Before the First World War, according to the data of the Russian Ministry of Trade and Industry, there were 700,000 cottage-industry workers and craftsmen in the nine Ukrainian gubernias. Of these, 358,000 were cottage-industry workers; 57,000, independent craftsmen; 105,000, unsurveyed cottage-industry workers and craftsmen; 135,000, workers of the food cottage industry; and 45,000, members of various non-market crafts. The cottage-industry workers usually lived in the country, the craftsmen in the cities. At the beginning of the 20th century in all of Galicia there were about 85,000 small craft enterprises, which employed about 130,000 people. Despite the partial decline of the crafts in Ukraine at the turn of the 20th century, the crafts and cottage industries remained the basic sources of consumer and food products until 1914. More workers were employed in the crafts and cottage industries than in large-scale manufacturing.

At the beginning of the 1920s the importance of crafts rose in Soviet Ukraine because of the devastation suffered by factory manufacture. By 1928 the number of craftsmen and cottage-industry workers in the Ukrainian SSR had increased to 820,000; 179,000 worked in cottage-industry co-operatives. At the time 620,000 workers were employed in large-scale manufacturing. However, the production of the crafts and cottage industries constituted only 15 percent of the total production. Eventually, as all enterprises were nationalized and factory production developed, the crafts slumped. The crafts and cottage industries were almost completely reorganized into manufacturing co-operatives, and by 1939 there were barely 57,700 independent craftsmen and cottage workers. In Western Ukraine before its absorption into the Ukrainian SSR conditions remained similar to those prior to 1914, and the number of craftsmen remained the same (around 90,000).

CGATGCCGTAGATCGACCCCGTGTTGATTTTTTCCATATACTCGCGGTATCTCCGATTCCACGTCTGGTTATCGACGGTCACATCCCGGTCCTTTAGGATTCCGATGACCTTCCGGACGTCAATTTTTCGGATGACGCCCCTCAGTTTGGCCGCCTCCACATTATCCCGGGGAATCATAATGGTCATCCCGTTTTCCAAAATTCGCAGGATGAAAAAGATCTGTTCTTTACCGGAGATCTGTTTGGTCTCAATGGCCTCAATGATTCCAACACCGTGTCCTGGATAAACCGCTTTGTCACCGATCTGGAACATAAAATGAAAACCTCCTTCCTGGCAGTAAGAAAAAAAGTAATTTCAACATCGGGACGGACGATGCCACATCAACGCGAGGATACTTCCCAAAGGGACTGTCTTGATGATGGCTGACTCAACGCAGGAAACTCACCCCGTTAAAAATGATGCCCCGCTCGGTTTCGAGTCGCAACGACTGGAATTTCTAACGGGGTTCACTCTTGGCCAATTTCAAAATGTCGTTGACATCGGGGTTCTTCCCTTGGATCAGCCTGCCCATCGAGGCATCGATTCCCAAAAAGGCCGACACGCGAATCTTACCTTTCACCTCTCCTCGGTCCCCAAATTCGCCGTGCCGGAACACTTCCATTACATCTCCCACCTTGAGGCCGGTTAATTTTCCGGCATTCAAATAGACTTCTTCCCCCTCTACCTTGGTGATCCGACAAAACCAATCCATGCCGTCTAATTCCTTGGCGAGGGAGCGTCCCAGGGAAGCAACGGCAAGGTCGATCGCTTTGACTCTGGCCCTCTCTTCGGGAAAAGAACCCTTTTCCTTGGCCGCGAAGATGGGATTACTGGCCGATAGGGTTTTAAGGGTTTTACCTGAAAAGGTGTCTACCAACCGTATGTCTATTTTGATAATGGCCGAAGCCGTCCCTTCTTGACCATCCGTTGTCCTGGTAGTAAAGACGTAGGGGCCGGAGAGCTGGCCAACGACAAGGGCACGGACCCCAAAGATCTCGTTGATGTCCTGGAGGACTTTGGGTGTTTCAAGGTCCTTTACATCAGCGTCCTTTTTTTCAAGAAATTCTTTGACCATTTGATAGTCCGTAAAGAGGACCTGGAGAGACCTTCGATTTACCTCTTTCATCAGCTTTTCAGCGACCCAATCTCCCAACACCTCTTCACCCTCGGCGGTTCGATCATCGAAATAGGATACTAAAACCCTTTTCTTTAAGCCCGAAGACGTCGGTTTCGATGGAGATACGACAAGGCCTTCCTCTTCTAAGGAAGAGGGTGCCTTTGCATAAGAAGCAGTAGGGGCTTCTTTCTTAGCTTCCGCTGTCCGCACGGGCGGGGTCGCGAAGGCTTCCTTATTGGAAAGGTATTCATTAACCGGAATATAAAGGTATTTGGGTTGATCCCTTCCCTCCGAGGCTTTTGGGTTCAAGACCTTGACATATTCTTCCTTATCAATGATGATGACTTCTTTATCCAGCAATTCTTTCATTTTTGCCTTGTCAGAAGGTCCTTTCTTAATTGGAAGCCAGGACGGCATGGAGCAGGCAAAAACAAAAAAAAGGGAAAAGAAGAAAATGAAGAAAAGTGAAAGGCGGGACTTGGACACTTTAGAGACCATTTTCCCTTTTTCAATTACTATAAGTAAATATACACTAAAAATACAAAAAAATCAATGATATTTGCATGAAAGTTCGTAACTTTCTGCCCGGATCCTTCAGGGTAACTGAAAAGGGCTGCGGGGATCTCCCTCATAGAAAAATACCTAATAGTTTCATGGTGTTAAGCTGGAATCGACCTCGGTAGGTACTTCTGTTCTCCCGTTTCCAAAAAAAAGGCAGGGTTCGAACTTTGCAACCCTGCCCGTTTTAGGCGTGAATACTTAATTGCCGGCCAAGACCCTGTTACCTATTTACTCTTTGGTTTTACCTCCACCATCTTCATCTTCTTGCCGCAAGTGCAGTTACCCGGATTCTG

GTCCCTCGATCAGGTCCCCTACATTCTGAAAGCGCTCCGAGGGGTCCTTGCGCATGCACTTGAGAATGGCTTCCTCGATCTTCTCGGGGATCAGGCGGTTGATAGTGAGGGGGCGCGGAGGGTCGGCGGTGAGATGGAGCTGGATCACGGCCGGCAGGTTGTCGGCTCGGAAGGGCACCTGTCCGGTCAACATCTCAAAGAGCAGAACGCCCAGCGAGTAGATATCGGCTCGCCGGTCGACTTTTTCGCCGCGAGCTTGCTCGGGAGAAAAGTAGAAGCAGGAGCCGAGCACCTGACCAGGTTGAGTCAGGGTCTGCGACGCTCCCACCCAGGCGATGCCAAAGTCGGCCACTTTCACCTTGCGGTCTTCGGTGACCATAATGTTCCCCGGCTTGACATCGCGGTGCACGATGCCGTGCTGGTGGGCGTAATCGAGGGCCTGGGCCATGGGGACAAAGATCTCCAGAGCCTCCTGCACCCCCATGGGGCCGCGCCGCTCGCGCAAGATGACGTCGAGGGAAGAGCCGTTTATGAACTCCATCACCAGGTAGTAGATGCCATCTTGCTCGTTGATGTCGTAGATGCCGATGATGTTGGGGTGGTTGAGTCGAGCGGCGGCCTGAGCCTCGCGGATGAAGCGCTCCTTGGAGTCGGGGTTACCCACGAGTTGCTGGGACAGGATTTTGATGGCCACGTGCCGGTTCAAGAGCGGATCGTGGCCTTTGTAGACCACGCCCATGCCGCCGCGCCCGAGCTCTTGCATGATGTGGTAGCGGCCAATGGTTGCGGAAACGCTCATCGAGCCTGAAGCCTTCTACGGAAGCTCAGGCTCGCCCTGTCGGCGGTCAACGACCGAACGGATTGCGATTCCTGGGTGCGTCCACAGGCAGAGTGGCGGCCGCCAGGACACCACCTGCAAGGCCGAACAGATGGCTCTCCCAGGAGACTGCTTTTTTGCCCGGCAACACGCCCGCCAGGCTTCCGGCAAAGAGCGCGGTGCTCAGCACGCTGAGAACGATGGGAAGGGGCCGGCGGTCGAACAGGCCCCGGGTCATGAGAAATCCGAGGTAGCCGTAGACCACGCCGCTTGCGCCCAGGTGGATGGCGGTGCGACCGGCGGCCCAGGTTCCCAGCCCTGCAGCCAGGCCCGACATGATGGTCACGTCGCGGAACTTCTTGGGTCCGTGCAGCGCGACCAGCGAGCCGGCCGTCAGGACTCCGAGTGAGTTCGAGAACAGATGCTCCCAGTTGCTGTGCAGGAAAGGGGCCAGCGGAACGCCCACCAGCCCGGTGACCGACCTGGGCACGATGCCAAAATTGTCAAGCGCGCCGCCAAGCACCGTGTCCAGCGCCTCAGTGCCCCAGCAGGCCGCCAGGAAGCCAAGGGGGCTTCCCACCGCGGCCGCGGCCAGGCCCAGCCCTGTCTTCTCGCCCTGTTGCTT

With the abolition of the manufacturing co-operatives in 1960 the crafts and cottage industries were brought under the state system of local industry. From 1966 new varieties of production were brought under local industry, and craft and cottage manufacturing, although not regulated by the government, did not disappear. The products of these crafts were sold at markets, particularly in rural areas, and continued to satisfy the demand of the local population for furnishings, clothing, and shoes. Official statistics provided no data on the number of craftspeople and cottage-industry workers in the Ukrainian SSR, but the number was no doubt substantial.

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Iliia Vytanovych

[This article originally appeared in the Encyclopedia of Ukraine, vol. 1 (1984).]